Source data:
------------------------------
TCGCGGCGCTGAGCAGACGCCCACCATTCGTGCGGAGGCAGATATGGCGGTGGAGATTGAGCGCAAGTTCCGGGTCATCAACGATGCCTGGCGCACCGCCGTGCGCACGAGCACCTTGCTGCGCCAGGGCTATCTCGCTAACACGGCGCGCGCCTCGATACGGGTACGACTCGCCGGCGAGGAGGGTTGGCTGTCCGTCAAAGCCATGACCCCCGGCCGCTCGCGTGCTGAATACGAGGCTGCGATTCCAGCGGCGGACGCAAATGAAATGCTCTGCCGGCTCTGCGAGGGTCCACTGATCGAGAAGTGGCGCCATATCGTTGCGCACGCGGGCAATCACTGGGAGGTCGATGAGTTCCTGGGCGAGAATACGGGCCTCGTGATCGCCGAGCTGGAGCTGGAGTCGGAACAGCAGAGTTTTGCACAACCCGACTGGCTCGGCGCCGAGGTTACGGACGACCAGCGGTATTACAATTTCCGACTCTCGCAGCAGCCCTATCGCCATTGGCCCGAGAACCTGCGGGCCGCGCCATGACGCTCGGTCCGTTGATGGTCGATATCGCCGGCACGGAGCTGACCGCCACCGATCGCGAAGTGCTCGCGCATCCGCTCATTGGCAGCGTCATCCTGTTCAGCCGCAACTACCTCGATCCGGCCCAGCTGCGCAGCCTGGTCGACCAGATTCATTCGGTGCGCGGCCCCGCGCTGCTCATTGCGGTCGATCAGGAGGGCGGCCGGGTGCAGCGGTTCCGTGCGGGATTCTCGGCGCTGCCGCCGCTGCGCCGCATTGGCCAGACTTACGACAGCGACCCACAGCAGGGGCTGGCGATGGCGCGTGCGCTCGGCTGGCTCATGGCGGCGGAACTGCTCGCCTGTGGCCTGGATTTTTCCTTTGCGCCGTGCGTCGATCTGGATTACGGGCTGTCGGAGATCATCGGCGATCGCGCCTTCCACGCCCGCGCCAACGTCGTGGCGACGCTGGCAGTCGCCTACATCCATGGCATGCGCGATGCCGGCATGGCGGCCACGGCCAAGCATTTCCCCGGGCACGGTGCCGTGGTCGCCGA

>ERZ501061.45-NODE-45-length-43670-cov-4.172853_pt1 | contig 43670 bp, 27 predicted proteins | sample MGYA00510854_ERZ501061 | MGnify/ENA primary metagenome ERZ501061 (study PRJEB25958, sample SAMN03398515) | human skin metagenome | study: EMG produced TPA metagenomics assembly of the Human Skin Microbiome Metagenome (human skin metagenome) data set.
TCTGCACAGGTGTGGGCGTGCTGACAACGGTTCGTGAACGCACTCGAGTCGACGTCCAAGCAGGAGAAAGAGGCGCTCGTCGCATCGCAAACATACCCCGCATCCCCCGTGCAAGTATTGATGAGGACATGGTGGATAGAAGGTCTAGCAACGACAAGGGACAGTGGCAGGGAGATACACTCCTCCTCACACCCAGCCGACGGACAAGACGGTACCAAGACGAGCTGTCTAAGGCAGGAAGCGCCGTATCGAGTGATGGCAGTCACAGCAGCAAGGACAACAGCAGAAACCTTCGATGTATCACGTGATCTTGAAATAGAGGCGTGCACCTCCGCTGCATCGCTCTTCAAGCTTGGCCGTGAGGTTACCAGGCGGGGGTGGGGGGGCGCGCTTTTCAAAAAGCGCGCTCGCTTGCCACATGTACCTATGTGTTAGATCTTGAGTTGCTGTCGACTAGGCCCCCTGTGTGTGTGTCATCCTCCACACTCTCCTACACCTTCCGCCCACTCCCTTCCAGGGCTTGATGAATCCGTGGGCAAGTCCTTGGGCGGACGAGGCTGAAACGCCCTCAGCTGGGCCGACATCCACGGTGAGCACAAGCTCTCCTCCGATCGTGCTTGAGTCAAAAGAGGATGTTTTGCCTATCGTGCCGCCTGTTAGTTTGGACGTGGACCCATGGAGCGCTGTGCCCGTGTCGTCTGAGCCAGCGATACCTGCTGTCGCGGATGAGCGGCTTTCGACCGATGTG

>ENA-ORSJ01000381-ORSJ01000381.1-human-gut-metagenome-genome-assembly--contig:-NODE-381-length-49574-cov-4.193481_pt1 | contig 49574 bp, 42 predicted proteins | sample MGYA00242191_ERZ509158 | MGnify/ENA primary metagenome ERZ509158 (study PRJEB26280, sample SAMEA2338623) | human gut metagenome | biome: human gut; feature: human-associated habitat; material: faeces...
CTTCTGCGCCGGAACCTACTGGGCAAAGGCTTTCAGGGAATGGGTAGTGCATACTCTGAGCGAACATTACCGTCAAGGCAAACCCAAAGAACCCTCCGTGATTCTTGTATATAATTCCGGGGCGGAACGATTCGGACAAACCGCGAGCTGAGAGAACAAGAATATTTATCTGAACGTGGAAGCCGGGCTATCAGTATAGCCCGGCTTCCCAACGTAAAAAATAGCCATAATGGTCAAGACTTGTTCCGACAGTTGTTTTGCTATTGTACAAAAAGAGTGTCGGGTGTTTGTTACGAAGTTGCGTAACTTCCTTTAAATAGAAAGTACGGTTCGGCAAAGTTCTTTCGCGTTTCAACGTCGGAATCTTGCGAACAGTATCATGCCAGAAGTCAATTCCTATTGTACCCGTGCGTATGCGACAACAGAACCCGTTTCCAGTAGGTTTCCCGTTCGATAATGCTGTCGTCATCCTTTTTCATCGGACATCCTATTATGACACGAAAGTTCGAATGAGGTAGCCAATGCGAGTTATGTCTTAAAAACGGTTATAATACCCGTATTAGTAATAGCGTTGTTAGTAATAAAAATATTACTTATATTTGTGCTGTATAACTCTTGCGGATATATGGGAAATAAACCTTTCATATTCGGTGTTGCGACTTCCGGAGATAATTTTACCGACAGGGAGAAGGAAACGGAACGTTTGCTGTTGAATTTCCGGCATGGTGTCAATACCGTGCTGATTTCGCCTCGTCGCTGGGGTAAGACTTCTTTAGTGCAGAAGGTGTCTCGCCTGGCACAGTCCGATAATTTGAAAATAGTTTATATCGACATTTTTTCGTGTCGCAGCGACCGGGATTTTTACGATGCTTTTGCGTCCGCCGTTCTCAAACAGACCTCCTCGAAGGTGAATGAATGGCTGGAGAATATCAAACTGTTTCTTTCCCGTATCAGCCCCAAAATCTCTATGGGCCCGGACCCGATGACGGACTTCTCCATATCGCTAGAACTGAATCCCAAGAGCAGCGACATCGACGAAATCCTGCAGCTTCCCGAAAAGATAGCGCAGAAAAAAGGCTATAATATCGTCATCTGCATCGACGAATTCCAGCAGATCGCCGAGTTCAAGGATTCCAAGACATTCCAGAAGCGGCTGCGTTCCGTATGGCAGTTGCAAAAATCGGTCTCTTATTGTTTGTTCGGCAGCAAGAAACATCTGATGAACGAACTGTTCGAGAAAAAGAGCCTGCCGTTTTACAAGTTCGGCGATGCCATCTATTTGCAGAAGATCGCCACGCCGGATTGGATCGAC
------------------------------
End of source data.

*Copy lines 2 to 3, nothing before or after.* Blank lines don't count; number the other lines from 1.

>ERZ501061.45-NODE-45-length-43670-cov-4.172853_pt1 | contig 43670 bp, 27 predicted proteins | sample MGYA00510854_ERZ501061 | MGnify/ENA primary metagenome ERZ501061 (study PRJEB25958, sample SAMN03398515) | human skin metagenome | study: EMG produced TPA metagenomics assembly of the Human Skin Microbiome Metagenome (human skin metagenome) data set.
TCTGCACAGGTGTGGGCGTGCTGACAACGGTTCGTGAACGCACTCGAGTCGACGTCCAAGCAGGAGAAAGAGGCGCTCGTCGCATCGCAAACATACCCCGCATCCCCCGTGCAAGTATTGATGAGGACATGGTGGATAGAAGGTCTAGCAACGACAAGGGACAGTGGCAGGGAGATACACTCCTCCTCACACCCAGCCGACGGACAAGACGGTACCAAGACGAGCTGTCTAAGGCAGGAAGCGCCGTATCGAGTGATGGCAGTCACAGCAGCAAGGACAACAGCAGAAACCTTCGATGTATCACGTGATCTTGAAATAGAGGCGTGCACCTCCGCTGCATCGCTCTTCAAGCTTGGCCGTGAGGTTACCAGGCGGGGGTGGGGGGGCGCGCTTTTCAAAAAGCGCGCTCGCTTGCCACATGTACCTATGTGTTAGATCTTGAGTTGCTGTCGACTAGGCCCCCTGTGTGTGTGTCATCCTCCACACTCTCCTACACCTTCCGCCCACTCCCTTCCAGGGCTTGATGAATCCGTGGGCAAGTCCTTGGGCGGACGAGGCTGAAACGCCCTCAGCTGGGCCGACATCCACGGTGAGCACAAGCTCTCCTCCGATCGTGCTTGAGTCAAAAGAGGATGTTTTGCCTATCGTGCCGCCTGTTAGTTTGGACGTGGACCCATGGAGCGCTGTGCCCGTGTCGTCTGAGCCAGCGATACCTGCTGTCGCGGATGAGCGGCTTTCGACCGATGTG